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What Happens To Your Digital Legacy When You Go?

by Caldwell Trust

caldwell-trust-legacy.jpgWhen developing an estate plan, there are so many elements to worry about that many people end of forgetting a whole category of assets: digital. Digital (especially social media) has become such a nuanced and integral part of our lives in such a short period of time that it becomes a blind spot. However, your digital legacy is just as important as the rest of your assets. In today’s post, we’ll give you a rundown of what you need to know before you start digital estate planning, how digital assets should be integrated into your estate plan, and why this process matters in the first place.

What You Need To Know about Your Digital Legacy and the Law

According to the terms of service for most digital service providers, an online account and its content cannot be accessed by anyone except the user themselves, even once that person has died. Families of the deceased have had to go through complicated processes or even go to court in order to access such accounts, as in the case of Peggy Bush, 72, who in 2016 was forced to get a court order to require Apple to release her late husband’s Apple ID password, despite presenting her husband’s death certificate and will. This becomes more complicated when you realize that an executor accessing the account could be considered a hacker by the service provider.


To resolve these difficult and emotionally devastating issues, the Revised Universal Fiduciary Access to Digital Assets Act (RUFADAA) or a variation thereof (originally FADAA, sometimes RFADAA or UFADAA) has either been enacted or introduced in most states, although a few holdouts remain. This law extends the power of fiduciaries (i.e., representatives of the deceased) to access, manage, and transfer digital account assets in the same way that they handle physical and monetary accounts when a person becomes incapacitated or dies. This ensures the privacy of the user’s account and content per their estate plan.


How To Prepare Digital Estate Planning

To ensure everything is handled appropriately, create a list of all of your digital accounts, including their passwords, pin codes, and any applicable multi-step verification processes. This needs to be included with your letter of intent, and a backup copy should be stored with other important documents. Be sure that pertinent estate planning includes your wishes regarding the disposition of your digital assets. This may include the transfer of valuable content that parallels physical assets, such as digital music that you’ve purchased, or services you may not have recorded elsewhere, such as apps on your mobile device. It also pertains to the disposition of content you may not have considered, such as your social media accounts and blogs. Be sure to note any accounts that access or control financial or personal information. Your list, credentials, and instructions should be regularly updated alongside the rest of your estate plan.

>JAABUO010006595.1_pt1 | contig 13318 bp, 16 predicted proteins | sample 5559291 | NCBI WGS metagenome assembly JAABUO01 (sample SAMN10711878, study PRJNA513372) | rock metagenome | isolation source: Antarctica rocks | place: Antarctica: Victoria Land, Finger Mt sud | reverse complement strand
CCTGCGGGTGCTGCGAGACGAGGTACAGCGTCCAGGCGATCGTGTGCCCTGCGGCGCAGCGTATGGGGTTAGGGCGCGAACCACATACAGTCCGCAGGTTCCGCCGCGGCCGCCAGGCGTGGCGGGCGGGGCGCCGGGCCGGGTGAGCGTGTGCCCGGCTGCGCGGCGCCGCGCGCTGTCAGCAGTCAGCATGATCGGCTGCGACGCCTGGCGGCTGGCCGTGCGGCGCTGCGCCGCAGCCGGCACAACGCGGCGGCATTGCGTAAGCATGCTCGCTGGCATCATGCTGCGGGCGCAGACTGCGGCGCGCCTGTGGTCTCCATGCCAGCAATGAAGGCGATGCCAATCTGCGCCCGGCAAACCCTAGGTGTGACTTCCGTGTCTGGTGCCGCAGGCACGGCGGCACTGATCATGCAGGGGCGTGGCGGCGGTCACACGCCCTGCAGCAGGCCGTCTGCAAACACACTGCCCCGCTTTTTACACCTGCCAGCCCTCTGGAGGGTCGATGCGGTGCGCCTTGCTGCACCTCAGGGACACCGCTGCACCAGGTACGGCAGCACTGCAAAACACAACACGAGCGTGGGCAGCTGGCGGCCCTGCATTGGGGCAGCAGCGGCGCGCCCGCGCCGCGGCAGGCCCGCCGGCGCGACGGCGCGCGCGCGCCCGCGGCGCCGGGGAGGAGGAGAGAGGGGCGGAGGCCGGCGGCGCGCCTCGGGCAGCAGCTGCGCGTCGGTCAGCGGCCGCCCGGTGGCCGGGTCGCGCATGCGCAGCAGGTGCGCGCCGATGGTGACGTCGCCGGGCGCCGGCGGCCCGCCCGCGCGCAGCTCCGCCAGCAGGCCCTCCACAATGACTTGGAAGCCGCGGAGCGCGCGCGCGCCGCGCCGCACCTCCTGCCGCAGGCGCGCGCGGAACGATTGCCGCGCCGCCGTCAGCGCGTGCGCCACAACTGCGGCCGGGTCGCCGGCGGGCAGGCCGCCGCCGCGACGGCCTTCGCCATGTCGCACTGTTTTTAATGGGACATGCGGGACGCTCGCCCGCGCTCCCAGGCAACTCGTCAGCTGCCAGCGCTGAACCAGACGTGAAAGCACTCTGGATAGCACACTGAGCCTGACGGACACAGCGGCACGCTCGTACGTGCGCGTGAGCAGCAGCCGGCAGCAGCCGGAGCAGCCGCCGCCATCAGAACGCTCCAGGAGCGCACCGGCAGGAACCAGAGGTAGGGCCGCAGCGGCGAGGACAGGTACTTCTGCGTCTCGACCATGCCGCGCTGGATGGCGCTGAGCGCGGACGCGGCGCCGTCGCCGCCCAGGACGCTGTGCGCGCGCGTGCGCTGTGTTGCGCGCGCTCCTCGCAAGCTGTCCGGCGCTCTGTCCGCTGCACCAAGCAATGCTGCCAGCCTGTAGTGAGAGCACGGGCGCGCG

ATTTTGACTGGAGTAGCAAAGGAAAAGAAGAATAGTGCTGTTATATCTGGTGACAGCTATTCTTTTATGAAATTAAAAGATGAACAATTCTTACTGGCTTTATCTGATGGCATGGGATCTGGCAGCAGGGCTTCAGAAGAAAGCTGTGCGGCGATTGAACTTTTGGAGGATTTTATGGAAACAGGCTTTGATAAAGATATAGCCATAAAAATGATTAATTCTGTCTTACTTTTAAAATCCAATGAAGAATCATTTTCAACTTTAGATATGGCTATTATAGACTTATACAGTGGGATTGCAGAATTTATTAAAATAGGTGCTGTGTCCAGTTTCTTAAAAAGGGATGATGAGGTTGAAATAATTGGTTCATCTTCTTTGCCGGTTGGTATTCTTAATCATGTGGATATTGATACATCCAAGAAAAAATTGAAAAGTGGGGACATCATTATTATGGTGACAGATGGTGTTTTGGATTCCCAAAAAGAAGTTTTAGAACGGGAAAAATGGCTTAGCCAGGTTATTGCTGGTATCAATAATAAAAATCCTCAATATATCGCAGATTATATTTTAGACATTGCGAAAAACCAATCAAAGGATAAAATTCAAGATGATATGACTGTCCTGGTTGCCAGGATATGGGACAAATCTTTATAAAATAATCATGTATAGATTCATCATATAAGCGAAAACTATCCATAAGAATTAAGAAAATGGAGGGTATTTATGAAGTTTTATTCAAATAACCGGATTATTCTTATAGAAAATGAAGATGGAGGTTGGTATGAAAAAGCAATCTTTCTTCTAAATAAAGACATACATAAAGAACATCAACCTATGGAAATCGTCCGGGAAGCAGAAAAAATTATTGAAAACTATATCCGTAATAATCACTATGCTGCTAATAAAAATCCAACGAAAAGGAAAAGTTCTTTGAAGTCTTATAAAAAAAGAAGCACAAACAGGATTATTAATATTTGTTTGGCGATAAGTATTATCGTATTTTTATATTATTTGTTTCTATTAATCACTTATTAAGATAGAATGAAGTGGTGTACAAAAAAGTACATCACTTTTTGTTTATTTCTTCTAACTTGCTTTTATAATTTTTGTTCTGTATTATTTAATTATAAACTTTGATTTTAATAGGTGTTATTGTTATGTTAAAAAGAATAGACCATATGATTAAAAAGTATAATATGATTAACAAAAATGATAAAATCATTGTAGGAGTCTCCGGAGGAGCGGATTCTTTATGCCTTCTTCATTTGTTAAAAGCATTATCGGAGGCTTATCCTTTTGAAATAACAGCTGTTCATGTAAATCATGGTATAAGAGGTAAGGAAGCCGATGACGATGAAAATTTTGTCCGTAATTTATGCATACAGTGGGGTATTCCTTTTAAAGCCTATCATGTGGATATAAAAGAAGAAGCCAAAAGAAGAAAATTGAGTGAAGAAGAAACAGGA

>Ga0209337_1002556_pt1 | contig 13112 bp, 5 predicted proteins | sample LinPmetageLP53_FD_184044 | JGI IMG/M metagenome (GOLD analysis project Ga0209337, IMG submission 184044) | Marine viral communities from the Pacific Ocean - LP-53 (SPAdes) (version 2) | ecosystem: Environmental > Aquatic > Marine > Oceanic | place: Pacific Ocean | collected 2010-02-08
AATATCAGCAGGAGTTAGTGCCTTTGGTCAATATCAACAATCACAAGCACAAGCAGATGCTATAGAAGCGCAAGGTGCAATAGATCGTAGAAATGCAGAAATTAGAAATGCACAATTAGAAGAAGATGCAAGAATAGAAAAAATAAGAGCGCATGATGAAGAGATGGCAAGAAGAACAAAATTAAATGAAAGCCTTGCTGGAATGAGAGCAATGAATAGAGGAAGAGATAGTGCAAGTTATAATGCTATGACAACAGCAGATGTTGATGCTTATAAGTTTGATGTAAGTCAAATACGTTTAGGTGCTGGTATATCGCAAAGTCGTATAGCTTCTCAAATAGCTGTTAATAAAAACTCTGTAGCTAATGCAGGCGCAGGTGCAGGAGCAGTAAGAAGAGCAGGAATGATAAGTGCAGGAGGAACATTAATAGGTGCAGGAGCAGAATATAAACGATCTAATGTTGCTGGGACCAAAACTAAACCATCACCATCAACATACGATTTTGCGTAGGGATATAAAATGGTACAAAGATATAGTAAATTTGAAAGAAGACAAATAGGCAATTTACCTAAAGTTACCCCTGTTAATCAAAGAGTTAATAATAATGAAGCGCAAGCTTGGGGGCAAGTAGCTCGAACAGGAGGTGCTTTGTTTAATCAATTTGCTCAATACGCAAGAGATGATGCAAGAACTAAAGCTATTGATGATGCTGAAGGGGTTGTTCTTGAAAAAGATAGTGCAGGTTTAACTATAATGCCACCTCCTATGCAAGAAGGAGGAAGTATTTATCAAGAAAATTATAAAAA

Why This Is Important

Our digital behavior is another extension of ourselves, and as such, it should be handled with the same due diligence as the rest of our assets. This extends to two areas. First and foremost, it matters that your digital legacy is handled by someone you can trust, and that those assets are distributed to the people you care about most. Second, you want to ensure that your digital footprint is secure. The risk of hacking and identity theft is not alleviated by your death unless each and every one of your accounts is handled properly. Without your digital assets being listed accordingly, RUFADAA may not enable the people responsible for doing so to access your accounts.


Though we may not realize it, the digital world has permeated most aspects of our lives. We will leave behind a digital legacy when we pass away, and that means we need to commit to digital estate planning to ensure all of our assets are properly managed. Otherwise, it may be illegally accessed, or worse, those that ought to have access will suffer further distress when they’re not able to.

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